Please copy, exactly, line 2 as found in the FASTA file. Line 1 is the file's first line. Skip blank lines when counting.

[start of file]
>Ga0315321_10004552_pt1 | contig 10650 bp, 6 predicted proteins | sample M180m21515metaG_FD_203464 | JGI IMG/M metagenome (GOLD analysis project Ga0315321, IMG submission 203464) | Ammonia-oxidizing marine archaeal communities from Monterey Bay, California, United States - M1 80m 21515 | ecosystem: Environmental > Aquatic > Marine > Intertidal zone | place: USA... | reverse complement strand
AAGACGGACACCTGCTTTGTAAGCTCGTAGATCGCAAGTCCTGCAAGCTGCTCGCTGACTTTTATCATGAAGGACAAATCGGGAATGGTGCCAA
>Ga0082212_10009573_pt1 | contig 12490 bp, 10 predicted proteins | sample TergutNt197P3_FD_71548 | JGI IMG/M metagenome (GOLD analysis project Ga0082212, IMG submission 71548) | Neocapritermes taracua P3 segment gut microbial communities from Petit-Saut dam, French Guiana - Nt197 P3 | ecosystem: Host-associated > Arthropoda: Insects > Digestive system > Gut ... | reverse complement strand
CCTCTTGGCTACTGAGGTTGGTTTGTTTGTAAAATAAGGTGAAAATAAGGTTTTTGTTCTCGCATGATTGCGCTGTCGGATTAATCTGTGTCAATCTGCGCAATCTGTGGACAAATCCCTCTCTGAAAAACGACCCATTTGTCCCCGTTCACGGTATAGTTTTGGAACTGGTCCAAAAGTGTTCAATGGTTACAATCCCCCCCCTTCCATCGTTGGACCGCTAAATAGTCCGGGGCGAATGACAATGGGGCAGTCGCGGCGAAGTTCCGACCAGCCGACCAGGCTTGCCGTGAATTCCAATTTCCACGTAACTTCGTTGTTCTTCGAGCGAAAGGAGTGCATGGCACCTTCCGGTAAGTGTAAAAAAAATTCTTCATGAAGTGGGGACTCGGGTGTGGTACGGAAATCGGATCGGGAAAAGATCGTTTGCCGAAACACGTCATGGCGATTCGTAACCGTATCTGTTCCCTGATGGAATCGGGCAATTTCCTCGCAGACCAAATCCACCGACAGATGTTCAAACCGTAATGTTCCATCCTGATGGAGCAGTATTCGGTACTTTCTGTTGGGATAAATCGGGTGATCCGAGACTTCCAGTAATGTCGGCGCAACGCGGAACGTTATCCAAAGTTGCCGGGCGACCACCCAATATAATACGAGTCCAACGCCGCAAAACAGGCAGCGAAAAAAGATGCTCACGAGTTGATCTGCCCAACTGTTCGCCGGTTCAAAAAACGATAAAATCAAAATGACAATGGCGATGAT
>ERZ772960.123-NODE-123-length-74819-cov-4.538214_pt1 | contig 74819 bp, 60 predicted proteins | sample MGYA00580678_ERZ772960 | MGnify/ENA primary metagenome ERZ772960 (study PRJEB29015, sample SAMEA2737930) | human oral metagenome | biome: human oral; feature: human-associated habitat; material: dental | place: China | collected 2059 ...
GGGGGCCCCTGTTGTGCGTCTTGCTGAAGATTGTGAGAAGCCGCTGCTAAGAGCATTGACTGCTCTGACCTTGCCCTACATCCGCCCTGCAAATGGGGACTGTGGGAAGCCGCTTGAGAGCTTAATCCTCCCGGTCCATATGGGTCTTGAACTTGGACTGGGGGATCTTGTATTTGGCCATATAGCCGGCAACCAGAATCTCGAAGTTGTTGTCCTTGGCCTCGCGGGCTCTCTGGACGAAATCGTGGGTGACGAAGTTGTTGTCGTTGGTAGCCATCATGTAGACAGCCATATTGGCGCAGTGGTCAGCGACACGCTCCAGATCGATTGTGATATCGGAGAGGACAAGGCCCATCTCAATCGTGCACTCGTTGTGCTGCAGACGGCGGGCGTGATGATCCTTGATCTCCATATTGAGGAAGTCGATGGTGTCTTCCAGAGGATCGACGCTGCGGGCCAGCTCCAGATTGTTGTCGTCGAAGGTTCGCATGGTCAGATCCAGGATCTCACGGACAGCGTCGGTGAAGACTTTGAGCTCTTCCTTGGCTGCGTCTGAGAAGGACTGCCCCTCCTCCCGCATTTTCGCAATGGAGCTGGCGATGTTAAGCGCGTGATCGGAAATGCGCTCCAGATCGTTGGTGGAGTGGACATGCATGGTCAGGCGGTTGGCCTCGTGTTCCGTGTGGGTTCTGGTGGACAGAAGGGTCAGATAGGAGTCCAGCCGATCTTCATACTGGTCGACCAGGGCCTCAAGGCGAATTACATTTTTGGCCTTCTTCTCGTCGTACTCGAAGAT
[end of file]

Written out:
AAGACGGACACCTGCTTTGTAAGCTCGTAGATCGCAAGTCCTGCAAGCTGCTCGCTGACTTTTATCATGAAGGACAAATCGGGAATGGTGCCAA